In most cases, you’ll want to avoid an even spread of your briquettes in the grill. Most grillers use indirect and direct heat to control the taste and temperature of their food. You’ll achieve greater temperatures and a more thorough ignition by positioning 75 percent of your briquettes to one side for direct heat.
Tips to Effectively Clean Your Grill
Cleaning has a direct impact on how easy or difficult it is for you to light your coals. If you notice that your grill is a little grimy, do yourself a favor and clean it before attempting to light your briquettes. Make sure you check that you’ve taken care of the following before and after each grilling session.
Remove cooled briquettes, and brush out remaining ash.
Scrub grime off the grill grates with a stiff-wired brush or a ball of aluminum foil and tongs.
Apply vegetable oil to the clean grates to prevent rust and buildup.
Use a steel brush and mild soap to wash the inside of the grilling bowl.
Lighter Fluid vs. Chimney: Tips to Light Your Charcoal Briquettes
The second half of our complete guide on how to easily light up charcoal briquettes will focus on what you should do to efficiently light up your coals, whether you prefer lighter fluid or a chimney.
Lighting a Charcoal Grill With Lighter Fluid
Though lighter fluid isn’t the best option for lighting your charcoal briquettes because it tends to influence overall taste, it’s still a highly popular choice for novice grillers. Should you use lighter fluid, be sure to use the following tips to stay safe and get an optimal coal ignition.
Arrange Your Coals Into a Pyramid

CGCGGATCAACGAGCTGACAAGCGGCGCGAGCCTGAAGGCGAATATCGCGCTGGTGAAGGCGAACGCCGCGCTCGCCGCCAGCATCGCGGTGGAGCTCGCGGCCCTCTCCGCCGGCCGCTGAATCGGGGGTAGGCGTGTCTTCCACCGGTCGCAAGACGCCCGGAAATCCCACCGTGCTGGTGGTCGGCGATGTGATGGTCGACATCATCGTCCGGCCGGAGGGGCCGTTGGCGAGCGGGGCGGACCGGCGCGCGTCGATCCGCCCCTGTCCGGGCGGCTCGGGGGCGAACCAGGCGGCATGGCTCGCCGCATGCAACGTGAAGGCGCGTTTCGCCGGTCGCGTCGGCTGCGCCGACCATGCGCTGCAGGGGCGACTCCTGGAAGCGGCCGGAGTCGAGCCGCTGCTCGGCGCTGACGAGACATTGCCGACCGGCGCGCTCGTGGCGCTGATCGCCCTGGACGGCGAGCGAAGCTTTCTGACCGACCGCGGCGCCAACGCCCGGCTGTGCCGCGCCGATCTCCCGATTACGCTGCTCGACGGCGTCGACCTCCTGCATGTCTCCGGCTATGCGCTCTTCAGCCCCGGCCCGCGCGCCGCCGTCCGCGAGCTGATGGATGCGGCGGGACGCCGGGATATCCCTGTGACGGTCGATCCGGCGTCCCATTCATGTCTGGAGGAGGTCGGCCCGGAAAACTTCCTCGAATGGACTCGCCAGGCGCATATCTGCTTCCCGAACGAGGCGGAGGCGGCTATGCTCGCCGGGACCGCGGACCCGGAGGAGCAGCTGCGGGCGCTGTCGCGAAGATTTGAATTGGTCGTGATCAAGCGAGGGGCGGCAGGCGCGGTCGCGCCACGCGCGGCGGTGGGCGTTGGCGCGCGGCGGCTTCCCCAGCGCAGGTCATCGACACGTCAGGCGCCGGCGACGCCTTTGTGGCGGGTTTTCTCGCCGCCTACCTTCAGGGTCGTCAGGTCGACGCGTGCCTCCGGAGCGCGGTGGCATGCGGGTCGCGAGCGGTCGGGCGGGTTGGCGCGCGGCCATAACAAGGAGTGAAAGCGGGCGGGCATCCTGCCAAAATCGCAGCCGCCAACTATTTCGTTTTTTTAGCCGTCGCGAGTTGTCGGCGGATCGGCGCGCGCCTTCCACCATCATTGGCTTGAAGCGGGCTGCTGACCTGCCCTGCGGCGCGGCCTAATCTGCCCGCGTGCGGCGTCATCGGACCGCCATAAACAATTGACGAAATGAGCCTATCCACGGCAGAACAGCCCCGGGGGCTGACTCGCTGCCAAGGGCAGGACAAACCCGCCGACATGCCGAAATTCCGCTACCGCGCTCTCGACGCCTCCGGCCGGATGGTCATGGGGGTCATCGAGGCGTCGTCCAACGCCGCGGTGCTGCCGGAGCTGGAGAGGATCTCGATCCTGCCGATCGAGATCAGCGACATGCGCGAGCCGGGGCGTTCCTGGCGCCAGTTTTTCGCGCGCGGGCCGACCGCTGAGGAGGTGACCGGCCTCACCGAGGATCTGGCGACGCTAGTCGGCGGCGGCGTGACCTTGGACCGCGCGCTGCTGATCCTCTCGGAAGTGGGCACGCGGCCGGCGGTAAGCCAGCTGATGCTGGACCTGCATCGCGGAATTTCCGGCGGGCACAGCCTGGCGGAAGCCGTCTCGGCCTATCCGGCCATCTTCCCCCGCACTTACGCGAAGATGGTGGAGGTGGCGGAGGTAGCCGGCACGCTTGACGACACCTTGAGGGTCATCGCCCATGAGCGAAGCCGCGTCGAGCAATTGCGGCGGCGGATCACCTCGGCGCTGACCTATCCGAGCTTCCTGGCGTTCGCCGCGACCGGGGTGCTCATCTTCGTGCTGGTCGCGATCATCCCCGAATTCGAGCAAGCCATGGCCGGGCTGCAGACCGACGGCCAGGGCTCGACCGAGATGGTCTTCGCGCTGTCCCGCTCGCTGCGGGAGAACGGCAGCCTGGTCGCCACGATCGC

Spread your coals to create a wide base. Narrow your stack with smaller layers until you have a pyramid-shaped pile.
Squirt Lighter Fluid Over Coals Evenly
Carefully douse your coals with lighter fluid. An even coat will make for an even light.
Let the Briquettes Absorb
Let your charcoal briquettes soak up the lighter fluid for about 30 seconds.
Light the Coals
You may use a lighter or long-nose match to light the coals evenly. Light the coals in various spots, and do not add lighter fluid once they’ve caught fire.
Place Your Grate Back Onto the Grill
Once they’ve turned white, your coals are ready for use. Place your grate back onto the grill, and begin grilling!
Lighting a Charcoal Grill With a Chimney
Add Your Charcoal
Fill up your chimney with your charcoal of choice. Be sure to avoid an overflowing chimney.
Place the Starter Under the Chimney and Light It
Gather bundled newspaper, paper cups, wood chips, or anything around the house that catches easily to ignite your chimney. Place your chimney starter under the chimney, and light the materials on fire.
Dump Coals Once There Are Flames
Once flames start to peek through your coals, it’s time to dump your coals into the grill bowl.
Place Your Grate Back Onto the Grill
Allow your charcoal to sit for a minute in your grill. As mentioned, white charcoal is a sign that it’s time to grill. Place the grate back onto the grill once the coals are white, and get cooking.
If you’re looking for slow-burning briquettes that offer a clean, odorless, and sparkless grilling experience, consider Zenfiyah. Our coconut shell briquettes last up to three times longer than regular lump charcoal, making them the cost-effective choice for any level of grilling. Not only are our briquettes budget-friendly, but they’re also extremely eco-friendly, as they don’t require wood for production. Check out the rest of our website today to learn more about our products.